A small dehumidifier for eliminating condensation on my machines .
|XD 351||20/07/2019 06:20:58|
1367 forum posts
I have recently been working on a small dehumidifier for each of my machines and thought i might post some photos and general info on this project for anyone who is interested .
My workshop is not sealed at all - basically a wooden frame with fibro walls and roof and the eves are open so using a large dehumidifier to control condensation is out of the question .
I needed something that can be placed under a plastic cover to create a dry zone regardless of the humidity level inside the workshop . The unit needs to be automatic , easy to set up and economical to run - i will need 3 of these in total so i don't want something that chews power !
The original idea came to me after reading an excellent article by Silly old duffer in MEW issues 263 &265 and how he sorted out a condensation issue in his house . This article started me thinking about dehumidifiers and i started to search online for anything small enough to fit the bill but everything seemed to be either too big or expensive .
While looking around i noticed some cheap peltier cooling units like what is used in small coolers or food warmers like what you would use in your car but these were not exactly what i wanted but they did give me an idea !
The pictures below show one of the completed units , power supply and general set up.
A modified 550W ATX power supply from an old PC will supply enough power for all 3 units and cost nothing . A new unit is around $50 AU here in oz .
On the controller the temp /humidity sensor is mounted on the left side of the case , the condenser temp sensor is the silver probe in the centre of the photo and the bed temp sensor is the black block with the white lead attached. Below is a shot of the controller screen showing the various readings and unit status . More to follow .
|XD 351||20/07/2019 06:53:55|
1367 forum posts
Ok part two !
The controller uses an Arduino nano which does the grunt work and switches a Mosfet to power the peltier unit and a small fan on the condenser unit . This shot shows the completed condenser - The general idea is the small fan (on the bottom of the unit under my hand ) forces air to flow across the cooled finned condenser so condensation forms on it and the water drips down into the hopper and is carried away via the clear plastic tube to a container on the ground. The alloy plate on the top is a heat sink and transfers the heat generated by the hot side of the peltier module into the lathe bed .
This photo is of the heat sink block and one with the peltier module sandwiched between the heat sink block and condenser (which is just an alloy heat sink scavenged from some old electronic device ) and the silicon heat transfer compound used to transfer the heat and cold from the peltier module.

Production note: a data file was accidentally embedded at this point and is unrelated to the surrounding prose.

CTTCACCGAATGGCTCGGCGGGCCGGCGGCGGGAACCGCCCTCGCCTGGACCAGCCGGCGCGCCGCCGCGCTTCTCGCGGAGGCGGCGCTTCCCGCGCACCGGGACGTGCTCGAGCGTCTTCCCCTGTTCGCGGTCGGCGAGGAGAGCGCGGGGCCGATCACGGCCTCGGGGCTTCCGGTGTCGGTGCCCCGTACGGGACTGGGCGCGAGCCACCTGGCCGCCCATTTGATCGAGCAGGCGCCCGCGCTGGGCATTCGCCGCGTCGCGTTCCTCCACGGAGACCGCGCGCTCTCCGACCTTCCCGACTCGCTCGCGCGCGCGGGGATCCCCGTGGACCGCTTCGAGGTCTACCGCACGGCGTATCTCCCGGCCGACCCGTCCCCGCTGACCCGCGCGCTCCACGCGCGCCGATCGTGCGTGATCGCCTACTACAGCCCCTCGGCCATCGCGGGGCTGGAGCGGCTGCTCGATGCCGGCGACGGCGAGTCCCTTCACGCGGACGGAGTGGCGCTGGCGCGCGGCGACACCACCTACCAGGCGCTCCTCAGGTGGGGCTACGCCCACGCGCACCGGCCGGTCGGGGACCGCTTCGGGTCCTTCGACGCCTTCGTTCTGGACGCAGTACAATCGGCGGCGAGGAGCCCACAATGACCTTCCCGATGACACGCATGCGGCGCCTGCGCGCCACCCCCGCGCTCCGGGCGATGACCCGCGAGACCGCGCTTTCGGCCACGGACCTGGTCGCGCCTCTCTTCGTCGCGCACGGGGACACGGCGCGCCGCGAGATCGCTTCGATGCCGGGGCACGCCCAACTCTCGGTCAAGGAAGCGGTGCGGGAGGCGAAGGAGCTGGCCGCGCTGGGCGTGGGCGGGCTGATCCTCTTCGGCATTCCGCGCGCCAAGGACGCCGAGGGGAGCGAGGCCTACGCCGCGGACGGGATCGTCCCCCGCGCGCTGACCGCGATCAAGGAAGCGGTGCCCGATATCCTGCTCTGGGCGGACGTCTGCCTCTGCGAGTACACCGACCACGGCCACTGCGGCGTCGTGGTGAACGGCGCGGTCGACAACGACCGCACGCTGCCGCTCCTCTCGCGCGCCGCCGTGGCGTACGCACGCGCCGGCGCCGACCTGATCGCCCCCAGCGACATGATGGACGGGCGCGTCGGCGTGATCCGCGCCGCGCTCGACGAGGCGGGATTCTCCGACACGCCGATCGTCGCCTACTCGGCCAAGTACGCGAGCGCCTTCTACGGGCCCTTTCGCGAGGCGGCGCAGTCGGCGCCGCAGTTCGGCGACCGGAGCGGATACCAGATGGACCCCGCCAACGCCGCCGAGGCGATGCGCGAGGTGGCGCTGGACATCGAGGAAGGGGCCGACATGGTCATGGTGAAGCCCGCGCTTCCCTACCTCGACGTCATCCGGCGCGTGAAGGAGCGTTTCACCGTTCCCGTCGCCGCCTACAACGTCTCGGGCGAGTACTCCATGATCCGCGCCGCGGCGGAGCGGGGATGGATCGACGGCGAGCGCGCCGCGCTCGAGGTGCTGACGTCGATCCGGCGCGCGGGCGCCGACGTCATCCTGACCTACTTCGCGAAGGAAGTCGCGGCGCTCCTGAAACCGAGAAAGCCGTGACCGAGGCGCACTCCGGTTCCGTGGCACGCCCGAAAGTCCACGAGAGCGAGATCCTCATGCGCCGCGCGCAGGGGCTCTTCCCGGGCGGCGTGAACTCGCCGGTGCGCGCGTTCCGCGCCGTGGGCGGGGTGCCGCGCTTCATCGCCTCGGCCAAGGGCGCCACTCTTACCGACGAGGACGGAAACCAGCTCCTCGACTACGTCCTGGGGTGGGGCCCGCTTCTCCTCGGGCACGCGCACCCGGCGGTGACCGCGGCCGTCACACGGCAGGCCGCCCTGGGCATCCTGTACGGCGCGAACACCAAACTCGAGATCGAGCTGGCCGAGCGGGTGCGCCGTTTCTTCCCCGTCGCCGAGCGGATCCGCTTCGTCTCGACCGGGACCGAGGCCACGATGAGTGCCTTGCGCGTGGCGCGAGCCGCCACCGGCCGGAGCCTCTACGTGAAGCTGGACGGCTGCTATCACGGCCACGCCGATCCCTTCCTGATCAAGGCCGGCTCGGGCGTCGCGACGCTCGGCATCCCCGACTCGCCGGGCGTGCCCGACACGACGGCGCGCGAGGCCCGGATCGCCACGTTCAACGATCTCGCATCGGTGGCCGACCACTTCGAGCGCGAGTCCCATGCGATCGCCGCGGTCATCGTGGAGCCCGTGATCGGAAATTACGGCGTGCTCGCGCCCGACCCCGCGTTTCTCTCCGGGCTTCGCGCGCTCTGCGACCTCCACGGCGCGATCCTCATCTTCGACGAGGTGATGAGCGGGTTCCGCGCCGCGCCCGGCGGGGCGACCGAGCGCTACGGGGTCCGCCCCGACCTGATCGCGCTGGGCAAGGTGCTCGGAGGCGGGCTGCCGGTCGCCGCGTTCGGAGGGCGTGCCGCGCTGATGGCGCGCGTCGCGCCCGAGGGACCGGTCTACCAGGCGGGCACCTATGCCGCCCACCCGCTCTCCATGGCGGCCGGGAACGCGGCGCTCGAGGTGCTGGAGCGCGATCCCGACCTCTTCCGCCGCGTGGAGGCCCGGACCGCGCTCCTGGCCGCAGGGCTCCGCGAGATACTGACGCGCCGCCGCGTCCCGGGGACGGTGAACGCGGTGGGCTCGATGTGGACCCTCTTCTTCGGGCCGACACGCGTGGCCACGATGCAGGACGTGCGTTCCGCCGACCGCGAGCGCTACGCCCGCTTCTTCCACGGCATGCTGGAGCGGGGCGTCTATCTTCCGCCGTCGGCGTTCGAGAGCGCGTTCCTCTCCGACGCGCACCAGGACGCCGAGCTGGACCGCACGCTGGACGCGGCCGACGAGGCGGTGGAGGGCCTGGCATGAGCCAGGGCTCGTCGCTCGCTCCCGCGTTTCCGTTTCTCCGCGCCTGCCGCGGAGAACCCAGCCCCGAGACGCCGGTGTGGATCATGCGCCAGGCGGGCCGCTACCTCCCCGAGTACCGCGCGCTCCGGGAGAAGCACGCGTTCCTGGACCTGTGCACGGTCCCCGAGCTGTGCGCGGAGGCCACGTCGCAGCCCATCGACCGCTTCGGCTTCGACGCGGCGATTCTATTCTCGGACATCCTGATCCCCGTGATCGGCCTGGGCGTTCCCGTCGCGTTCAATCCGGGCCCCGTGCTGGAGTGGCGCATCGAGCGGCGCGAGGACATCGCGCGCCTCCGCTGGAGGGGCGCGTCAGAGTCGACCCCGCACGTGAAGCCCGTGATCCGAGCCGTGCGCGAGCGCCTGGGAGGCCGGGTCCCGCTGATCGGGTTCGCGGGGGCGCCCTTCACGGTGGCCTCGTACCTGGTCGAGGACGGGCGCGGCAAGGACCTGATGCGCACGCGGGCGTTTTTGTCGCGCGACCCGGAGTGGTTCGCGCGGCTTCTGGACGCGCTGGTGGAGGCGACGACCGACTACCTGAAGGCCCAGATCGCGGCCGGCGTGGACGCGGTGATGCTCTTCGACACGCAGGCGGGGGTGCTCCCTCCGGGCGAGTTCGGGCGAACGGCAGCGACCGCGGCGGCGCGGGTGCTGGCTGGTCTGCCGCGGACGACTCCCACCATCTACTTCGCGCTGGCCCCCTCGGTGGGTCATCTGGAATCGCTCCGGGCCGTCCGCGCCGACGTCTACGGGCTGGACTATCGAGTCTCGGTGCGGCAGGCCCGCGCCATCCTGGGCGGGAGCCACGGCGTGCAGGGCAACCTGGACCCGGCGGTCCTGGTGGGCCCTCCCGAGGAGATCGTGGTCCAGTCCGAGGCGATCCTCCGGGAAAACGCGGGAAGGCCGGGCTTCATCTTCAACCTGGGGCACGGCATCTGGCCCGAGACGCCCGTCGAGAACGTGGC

This photo is of the unit set up on my lathe and the white cable is the bed temp sensor - The reason for transferring the heat into the bed is i just don't like wasting energy and the peltier module has to be kept under a certain temperature else it will die !
3D printing one of the condenser housings .
I will be using two of the data logging humidity/temperature sensors to test the units ability to lower the humidity inside the cocoon and i will post the graphs when i have them.
I must thank Silly old duffer - aka Dave for his assistance in getting the sensors i wanted to use up and running as my ability to code is still only amateurish at best !
|272 forum posts|
Hi, I remember that article by Dave it was very interesting. It got me to thinking about my experiences living on a canal boat and trying to run a dehumidifier. In a nut shell the dehumidifier I had just wouldn't work when it was cold and damp. If it was above 20C it worked OK, my solution in the end was to stand the dehumidifier in front of the electric blow heater.
As my dehumidifier was a compressor based one, it had the issue that when the air temperature was too low, the evaporator would drop bellow 0C and would form ice. The dehumidifier would detect this and shut off the compressor till the ice melted, which meant most of the time the compressor was not running.
I think XD351 will not have too much problem with ice formation on the peltier in NSW unless it is unseasonably cold and the heat from the peltier will also help keep it all warm. Us in the UK wont be so lucky.
Since then I have learnt about a different dehumidifier type called adsorption or desiccant dehumidifier. These use zeolite which have the property that they adsorb water when cold and release it when hot. The dehumidifiers have a wheel that is coated in zeolite that slowly rotates. A segment of the wheel has hot air blown across it which dries the zeolite. The air is then recycled through a heat exchanger where the water condenses. The rest of the wheel has a fan that blows ambient air through it, where the water is adsorbed.
I just found a new (to me) item that may be of interest for the "under a cover" problem. It is a desiccant dehumidifier. that has to be recharged by plugging it in. £15 for two electriQ MD100
Could also save on the SO buying those disposable dehumidifiers.
|4867 forum posts|
Interesting development by XD351 of the software. My MEW article was about using an Arduino to measure and record temperature, humidity and air pressure with a view to tracing the causes of a condensation problem. As a side-note I mentioned the possibility that the same code could also control a dehumidifier, basically turning it on and off only when conditions made condensation likely.